Nearby there’s a pretty lake where “gasoline engines” are prohibited. It’s too big to explore with muscle-power alone and surrounded by steep hills there’s no wind to sail, so nobody boats on it. Neat! I’ve got the pieces to put together a boat with a Wisconsin twin gasoline motor, about 18 horse-power, big old-fashion air-cooled, and HEAVY! It’s pretty low compression, a flathead. I think I can get it to start and run on “doctored” kero…if so then a nice little brass plate could be attached to the motor, saying something like “KEROSENE MOTOR”, (‘nuff for a snoopy cop to buzz off, the sign does say “gasoline”!)

So this part is mostly about kerosene…  Butane and propane, the LPG that we buy, will dissolve in gasoline, try it, but don’t make any sparks, ok? Anyway, my chemistry tells me that LPG will dissolve in kerosene too, just inject the “gas”, as a liquid, into the bottom of a tank of cold kero. Measure the amount and keep it to a modest percentage, say 5%, and the increased vapor pressure ought to make vaporization in the gasoline carburetor similar to the vaporization characteristics of gasoline. If 5% isn’t enough, 10% ought to do it, just add enough to raise the vapor pressure so that it’s similar to gasoline and the motor will start – or so it seems to me. Knock quality might be pretty bad, but on a low compression motor, like a flathead, that ought not to be a problem.

In regard to doctoring fuel, what if LPG is dissolved in diesel engine fuel, either commercial petroleum, biodiesel, waste lube-oil, or vegetable oil, and used in a lister-type or other diesel? I am unsure about the solubility of LPG in vegetable oil or esterfied bio diesel, but think it will/might dissolve ok. Now, LPG is a greenhouse gas. In a diesel engine LP acts as an “accelerant”, and LP “fumigation” is an accepted tactic, the LP being added, metered, as a gas and absorbing the radiate heat of a fuel burn, the gas temperature goes HIGH and it burns too. There’s a significant efficiency increase because less heat is lost to the jacket, and more carbon gets burned from the main fuel, etc. But if LPG were dissolved in the fuel it would inject as a liquid dissolved in the primary fuel through the injector. Much simpler! Same result. There are pollution aspects here, and safety too, as diesel engine fuel is safe to transport and use, in part, because of its low vapor pressure. Still, if the doctored diesel was bunkered it’s be quite safe. To soften the blow to the pump/injector system adding a lube-oil like marvel mystery oil might be a good bet too, the LPG fraction having crappy lubricating qualities. I wonder, then, about the influence dissolved LPG would have on the carbon build-up rate in a lister type…huuummmmm…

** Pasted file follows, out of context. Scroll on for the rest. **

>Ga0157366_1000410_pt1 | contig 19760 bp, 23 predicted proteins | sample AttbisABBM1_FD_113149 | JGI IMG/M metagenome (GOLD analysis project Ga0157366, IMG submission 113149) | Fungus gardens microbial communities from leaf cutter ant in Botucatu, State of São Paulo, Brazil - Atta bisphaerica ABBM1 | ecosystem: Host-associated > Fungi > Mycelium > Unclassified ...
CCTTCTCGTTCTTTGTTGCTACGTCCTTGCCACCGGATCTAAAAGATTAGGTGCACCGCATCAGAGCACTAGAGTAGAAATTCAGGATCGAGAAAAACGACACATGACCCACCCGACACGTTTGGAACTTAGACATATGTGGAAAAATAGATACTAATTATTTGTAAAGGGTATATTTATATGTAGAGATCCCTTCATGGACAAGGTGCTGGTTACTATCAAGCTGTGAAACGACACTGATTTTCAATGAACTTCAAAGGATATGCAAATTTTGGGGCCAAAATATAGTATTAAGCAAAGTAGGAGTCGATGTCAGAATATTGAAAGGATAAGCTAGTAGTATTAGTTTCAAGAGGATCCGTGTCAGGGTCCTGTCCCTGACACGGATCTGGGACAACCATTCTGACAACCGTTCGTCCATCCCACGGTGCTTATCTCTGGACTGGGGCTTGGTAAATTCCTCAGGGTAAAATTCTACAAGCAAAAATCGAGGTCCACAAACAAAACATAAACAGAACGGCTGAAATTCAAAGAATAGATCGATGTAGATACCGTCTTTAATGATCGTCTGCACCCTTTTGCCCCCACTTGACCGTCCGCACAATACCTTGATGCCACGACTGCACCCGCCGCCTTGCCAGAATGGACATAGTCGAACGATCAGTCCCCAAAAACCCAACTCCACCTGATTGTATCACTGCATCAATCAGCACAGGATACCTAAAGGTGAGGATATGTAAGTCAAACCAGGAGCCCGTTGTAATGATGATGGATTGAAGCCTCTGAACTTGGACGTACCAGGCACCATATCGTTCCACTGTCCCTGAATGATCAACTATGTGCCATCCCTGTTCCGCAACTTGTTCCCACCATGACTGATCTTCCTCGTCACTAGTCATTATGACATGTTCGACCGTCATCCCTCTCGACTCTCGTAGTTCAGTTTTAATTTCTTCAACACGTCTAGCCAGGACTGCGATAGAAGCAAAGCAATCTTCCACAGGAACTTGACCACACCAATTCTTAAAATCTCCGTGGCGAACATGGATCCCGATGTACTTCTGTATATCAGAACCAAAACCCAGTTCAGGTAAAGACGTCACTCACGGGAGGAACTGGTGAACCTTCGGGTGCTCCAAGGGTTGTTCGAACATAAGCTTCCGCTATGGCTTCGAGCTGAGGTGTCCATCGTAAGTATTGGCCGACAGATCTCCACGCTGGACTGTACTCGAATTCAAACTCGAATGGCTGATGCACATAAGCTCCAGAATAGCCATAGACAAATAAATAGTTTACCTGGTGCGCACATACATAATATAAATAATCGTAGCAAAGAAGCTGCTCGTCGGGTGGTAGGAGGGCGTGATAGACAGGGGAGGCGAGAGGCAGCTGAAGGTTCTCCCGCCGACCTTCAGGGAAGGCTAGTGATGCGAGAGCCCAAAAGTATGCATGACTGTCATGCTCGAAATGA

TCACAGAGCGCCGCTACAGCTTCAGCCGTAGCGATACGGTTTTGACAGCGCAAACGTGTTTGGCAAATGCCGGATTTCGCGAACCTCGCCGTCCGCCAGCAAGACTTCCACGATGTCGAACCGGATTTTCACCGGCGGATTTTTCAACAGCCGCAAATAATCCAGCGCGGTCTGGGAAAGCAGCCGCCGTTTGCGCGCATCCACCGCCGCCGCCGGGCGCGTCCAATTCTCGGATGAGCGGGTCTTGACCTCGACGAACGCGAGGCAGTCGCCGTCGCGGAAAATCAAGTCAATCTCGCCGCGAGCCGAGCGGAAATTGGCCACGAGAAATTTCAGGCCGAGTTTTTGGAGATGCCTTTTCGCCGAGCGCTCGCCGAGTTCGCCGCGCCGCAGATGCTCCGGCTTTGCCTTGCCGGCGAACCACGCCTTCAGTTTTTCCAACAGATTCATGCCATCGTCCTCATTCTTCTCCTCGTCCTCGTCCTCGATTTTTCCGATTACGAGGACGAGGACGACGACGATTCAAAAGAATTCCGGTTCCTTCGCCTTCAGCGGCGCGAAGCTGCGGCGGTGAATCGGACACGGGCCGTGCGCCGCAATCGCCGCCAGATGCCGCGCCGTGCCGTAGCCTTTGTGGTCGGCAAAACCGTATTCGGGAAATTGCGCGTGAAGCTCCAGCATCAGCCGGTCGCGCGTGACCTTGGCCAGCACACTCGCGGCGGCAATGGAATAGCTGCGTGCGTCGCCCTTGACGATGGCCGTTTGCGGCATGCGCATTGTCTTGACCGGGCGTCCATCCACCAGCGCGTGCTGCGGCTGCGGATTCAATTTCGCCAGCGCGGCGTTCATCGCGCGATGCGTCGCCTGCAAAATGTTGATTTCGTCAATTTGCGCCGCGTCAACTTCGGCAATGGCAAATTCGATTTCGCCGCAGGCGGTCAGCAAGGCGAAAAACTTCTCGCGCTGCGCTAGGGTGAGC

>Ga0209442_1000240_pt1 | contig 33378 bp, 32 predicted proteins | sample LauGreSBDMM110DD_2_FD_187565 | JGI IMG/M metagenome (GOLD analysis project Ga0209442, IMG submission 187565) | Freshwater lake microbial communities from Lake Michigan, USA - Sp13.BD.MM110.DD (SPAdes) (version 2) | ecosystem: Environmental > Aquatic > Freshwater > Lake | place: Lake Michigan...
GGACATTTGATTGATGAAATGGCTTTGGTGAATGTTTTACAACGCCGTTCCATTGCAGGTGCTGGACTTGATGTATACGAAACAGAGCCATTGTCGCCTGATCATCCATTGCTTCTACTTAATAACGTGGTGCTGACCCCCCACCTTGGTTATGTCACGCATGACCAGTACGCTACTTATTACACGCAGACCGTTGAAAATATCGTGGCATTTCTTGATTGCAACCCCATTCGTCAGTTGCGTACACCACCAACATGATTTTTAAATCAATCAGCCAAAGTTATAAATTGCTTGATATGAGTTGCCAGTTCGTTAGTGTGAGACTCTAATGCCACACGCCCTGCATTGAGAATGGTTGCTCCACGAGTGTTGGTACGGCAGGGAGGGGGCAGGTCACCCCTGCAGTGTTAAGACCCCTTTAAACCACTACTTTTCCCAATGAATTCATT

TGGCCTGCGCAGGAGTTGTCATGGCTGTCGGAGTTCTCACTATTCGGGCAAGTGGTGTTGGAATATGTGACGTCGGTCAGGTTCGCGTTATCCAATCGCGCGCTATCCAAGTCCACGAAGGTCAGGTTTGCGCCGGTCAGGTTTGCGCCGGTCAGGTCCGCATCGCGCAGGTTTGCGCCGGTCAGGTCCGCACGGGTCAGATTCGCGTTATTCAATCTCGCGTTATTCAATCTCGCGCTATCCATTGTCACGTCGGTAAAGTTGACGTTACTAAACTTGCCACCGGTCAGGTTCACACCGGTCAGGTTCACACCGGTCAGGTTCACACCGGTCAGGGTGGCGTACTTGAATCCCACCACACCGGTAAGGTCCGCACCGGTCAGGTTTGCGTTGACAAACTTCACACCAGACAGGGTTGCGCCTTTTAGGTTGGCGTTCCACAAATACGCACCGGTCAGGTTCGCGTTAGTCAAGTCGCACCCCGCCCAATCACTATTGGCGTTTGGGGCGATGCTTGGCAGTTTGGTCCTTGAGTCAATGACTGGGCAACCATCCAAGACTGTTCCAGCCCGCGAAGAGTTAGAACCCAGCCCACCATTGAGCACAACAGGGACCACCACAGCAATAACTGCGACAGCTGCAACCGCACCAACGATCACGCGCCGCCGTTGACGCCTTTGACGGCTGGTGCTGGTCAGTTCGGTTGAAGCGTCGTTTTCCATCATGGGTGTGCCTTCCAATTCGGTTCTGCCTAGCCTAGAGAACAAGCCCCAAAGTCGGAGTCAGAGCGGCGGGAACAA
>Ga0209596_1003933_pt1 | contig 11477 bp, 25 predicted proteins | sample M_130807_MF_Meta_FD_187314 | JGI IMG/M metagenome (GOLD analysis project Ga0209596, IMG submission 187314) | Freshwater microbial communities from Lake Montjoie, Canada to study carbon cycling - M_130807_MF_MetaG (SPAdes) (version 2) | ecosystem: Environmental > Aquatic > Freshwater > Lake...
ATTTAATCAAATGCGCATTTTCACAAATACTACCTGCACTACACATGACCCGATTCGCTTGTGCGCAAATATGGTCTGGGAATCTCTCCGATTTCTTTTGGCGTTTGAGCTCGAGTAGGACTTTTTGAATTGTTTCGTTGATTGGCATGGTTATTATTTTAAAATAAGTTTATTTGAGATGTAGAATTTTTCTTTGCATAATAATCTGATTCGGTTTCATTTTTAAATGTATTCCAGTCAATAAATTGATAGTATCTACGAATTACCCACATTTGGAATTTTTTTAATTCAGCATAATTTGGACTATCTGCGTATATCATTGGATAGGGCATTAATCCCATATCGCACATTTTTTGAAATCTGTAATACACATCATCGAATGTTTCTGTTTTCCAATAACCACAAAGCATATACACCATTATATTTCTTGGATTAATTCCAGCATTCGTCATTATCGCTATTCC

Remarks?

Thanks,  Phaedrus
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rmchambers

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Re: K1 kerosine
« Reply #8 on: March 14, 2007, 05:39:49 PM »
Phaedrus,
   It's an interesting proposition for sure but I'd worry about containment of the LPG, I don't think dissolving it or trying to keep it in with the Kerosene is going to be doable and probably not even safe.  LPG canisters are a lot thicker than gas tanks and as things warm up, the pressure will build up in the tank.

From what I remember from my youth with a dual fuel International Harvester tractor (farmall) the engine was started and brought up to operating temps on gasoline/petrol and once it was good and hot, the kerosene was turned on and the petrol was turned off - sort of the same way folks do the WVO/SVO with a diesel start/stop.

It would seem to me, and I'm not an expert in this although I have converted one small briggs and stratton fan engine from gas to propane injection that you'd probably be better off getting a proper gas regulator (they have a special name but it eludes me) that acts in place of the carburettor on a normal gasoline engine.

This way you wouldn't have to worry about mixing volatile gas mixtures.  Just turn on the propane (or lpg if that's what you're using) and fire up the engine.  It will burn very clean and should be relatively safe.  A BBQ sized tank of LPG would probably last you quite a while I'd guess. 

As for snoopy cops, "no gasoline on the boat sir, it runs on natural gas"  The restriction is probably there because they don't want two stroke's putting a film on the water and making all that noise.  Keeps Jetski's off too.  Since you're complying with the letter of the law you should be ok.

or am I missing part of the big picture?

Robert

biobill

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Re: K1 kerosine